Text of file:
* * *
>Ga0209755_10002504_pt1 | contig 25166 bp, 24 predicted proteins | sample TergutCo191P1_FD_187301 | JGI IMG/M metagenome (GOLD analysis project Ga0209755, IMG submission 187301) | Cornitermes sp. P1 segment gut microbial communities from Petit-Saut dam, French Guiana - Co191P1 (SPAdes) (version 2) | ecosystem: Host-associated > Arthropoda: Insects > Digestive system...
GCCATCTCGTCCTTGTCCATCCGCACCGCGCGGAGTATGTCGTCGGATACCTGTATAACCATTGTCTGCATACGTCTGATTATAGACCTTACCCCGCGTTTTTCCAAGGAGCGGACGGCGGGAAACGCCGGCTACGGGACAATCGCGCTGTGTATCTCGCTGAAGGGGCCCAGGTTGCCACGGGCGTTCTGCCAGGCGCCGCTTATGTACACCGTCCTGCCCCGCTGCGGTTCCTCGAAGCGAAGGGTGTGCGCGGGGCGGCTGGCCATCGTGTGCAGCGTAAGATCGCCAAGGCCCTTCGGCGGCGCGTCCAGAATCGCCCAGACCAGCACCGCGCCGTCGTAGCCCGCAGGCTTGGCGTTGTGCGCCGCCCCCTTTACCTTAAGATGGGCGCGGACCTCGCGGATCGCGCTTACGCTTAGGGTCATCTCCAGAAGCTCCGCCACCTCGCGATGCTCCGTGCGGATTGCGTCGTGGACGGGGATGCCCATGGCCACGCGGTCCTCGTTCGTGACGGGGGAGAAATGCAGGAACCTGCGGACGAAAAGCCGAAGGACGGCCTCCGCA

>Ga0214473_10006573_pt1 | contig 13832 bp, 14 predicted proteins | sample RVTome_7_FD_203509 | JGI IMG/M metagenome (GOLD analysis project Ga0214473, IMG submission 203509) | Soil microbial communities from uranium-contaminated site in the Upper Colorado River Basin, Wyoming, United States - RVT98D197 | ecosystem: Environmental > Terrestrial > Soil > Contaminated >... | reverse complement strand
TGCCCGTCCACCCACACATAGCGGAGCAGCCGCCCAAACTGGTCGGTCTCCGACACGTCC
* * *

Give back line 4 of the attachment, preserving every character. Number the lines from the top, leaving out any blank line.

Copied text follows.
TGCCCGTCCACCCACACATAGCGGAGCAGCCGCCCAAACTGGTCGGTCTCCGACACGTCC